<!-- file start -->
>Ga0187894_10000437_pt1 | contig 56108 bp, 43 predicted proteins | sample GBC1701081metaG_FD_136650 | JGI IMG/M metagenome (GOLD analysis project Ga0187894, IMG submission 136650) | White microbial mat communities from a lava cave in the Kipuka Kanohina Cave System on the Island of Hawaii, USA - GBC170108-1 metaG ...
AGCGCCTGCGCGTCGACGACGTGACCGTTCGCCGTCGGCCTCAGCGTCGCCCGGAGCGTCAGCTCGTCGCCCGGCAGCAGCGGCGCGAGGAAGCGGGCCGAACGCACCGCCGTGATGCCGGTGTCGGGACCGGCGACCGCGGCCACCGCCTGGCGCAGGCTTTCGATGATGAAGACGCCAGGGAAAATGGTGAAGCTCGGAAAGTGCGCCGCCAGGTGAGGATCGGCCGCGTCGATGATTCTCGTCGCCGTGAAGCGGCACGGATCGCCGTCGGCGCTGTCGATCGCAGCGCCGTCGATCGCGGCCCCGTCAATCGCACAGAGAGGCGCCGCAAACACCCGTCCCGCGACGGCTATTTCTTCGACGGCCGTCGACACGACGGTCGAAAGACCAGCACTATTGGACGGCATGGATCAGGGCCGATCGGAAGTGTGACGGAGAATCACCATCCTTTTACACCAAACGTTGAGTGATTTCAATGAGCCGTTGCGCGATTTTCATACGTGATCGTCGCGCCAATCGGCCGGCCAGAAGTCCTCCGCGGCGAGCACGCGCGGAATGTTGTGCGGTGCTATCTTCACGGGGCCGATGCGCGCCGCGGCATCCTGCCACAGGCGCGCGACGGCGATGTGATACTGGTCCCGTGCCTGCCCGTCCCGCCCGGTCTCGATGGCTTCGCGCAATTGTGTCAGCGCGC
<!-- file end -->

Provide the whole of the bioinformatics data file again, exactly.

>Ga0187894_10000437_pt1 | contig 56108 bp, 43 predicted proteins | sample GBC1701081metaG_FD_136650 | JGI IMG/M metagenome (GOLD analysis project Ga0187894, IMG submission 136650) | White microbial mat communities from a lava cave in the Kipuka Kanohina Cave System on the Island of Hawaii, USA - GBC170108-1 metaG ...
AGCGCCTGCGCGTCGACGACGTGACCGTTCGCCGTCGGCCTCAGCGTCGCCCGGAGCGTCAGCTCGTCGCCCGGCAGCAGCGGCGCGAGGAAGCGGGCCGAACGCACCGCCGTGATGCCGGTGTCGGGACCGGCGACCGCGGCCACCGCCTGGCGCAGGCTTTCGATGATGAAGACGCCAGGGAAAATGGTGAAGCTCGGAAAGTGCGCCGCCAGGTGAGGATCGGCCGCGTCGATGATTCTCGTCGCCGTGAAGCGGCACGGATCGCCGTCGGCGCTGTCGATCGCAGCGCCGTCGATCGCGGCCCCGTCAATCGCACAGAGAGGCGCCGCAAACACCCGTCCCGCGACGGCTATTTCTTCGACGGCCGTCGACACGACGGTCGAAAGACCAGCACTATTGGACGGCATGGATCAGGGCCGATCGGAAGTGTGACGGAGAATCACCATCCTTTTACACCAAACGTTGAGTGATTTCAATGAGCCGTTGCGCGATTTTCATACGTGATCGTCGCGCCAATCGGCCGGCCAGAAGTCCTCCGCGGCGAGCACGCGCGGAATGTTGTGCGGTGCTATCTTCACGGGGCCGATGCGCGCCGCGGCATCCTGCCACAGGCGCGCGACGGCGATGTGATACTGGTCCCGTGCCTGCCCGTCCCGCCCGGTCTCGATGGCTTCGCGCAATTGTGTCAGCGCGC